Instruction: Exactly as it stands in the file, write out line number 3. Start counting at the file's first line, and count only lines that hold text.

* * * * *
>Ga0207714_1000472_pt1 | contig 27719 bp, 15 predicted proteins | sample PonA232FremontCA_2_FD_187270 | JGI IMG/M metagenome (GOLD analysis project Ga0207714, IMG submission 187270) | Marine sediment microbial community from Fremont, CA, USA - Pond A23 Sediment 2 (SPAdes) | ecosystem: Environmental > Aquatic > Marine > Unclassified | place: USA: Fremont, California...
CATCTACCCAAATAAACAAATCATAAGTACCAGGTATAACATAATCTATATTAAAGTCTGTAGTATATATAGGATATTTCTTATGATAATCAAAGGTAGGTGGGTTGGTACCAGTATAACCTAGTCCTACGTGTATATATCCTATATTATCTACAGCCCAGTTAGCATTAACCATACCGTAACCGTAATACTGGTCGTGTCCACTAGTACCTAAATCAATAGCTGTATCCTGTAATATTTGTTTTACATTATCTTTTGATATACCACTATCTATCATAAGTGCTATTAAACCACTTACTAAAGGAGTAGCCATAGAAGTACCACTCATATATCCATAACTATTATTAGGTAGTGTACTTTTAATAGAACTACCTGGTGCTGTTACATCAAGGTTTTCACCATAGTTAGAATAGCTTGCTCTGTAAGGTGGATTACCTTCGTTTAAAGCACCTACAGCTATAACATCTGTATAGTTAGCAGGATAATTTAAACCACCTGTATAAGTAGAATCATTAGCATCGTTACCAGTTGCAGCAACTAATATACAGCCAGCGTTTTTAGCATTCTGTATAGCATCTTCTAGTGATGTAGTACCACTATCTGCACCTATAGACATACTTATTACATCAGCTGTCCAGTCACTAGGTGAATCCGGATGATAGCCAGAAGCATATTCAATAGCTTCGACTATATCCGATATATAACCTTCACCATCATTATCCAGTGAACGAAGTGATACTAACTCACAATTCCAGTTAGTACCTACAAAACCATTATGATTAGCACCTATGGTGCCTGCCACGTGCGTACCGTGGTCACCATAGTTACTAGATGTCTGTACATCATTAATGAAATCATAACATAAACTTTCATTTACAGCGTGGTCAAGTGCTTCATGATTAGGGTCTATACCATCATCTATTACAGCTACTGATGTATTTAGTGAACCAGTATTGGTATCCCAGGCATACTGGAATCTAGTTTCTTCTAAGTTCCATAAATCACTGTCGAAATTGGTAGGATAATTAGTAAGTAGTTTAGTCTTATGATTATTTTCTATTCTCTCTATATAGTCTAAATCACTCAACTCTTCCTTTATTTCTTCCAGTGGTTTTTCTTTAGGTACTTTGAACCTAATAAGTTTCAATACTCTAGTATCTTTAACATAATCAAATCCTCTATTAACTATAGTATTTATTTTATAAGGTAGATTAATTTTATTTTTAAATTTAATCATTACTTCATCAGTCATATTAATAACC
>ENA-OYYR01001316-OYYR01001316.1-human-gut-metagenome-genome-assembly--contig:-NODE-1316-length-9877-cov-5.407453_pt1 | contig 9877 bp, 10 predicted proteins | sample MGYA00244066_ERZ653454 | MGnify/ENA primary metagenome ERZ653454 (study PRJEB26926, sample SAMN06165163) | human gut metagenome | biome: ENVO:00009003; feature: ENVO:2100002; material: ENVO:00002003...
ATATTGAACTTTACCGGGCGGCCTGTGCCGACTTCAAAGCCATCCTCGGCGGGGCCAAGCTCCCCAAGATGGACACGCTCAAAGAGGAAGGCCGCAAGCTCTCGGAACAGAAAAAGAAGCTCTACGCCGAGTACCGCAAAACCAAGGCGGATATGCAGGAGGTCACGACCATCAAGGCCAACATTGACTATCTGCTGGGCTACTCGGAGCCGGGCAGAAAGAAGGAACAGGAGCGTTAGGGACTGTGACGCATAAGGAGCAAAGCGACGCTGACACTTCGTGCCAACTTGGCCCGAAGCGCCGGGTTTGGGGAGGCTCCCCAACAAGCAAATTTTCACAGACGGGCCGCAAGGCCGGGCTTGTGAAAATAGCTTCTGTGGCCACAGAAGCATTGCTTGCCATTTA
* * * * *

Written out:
>ENA-OYYR01001316-OYYR01001316.1-human-gut-metagenome-genome-assembly--contig:-NODE-1316-length-9877-cov-5.407453_pt1 | contig 9877 bp, 10 predicted proteins | sample MGYA00244066_ERZ653454 | MGnify/ENA primary metagenome ERZ653454 (study PRJEB26926, sample SAMN06165163) | human gut metagenome | biome: ENVO:00009003; feature: ENVO:2100002; material: ENVO:00002003...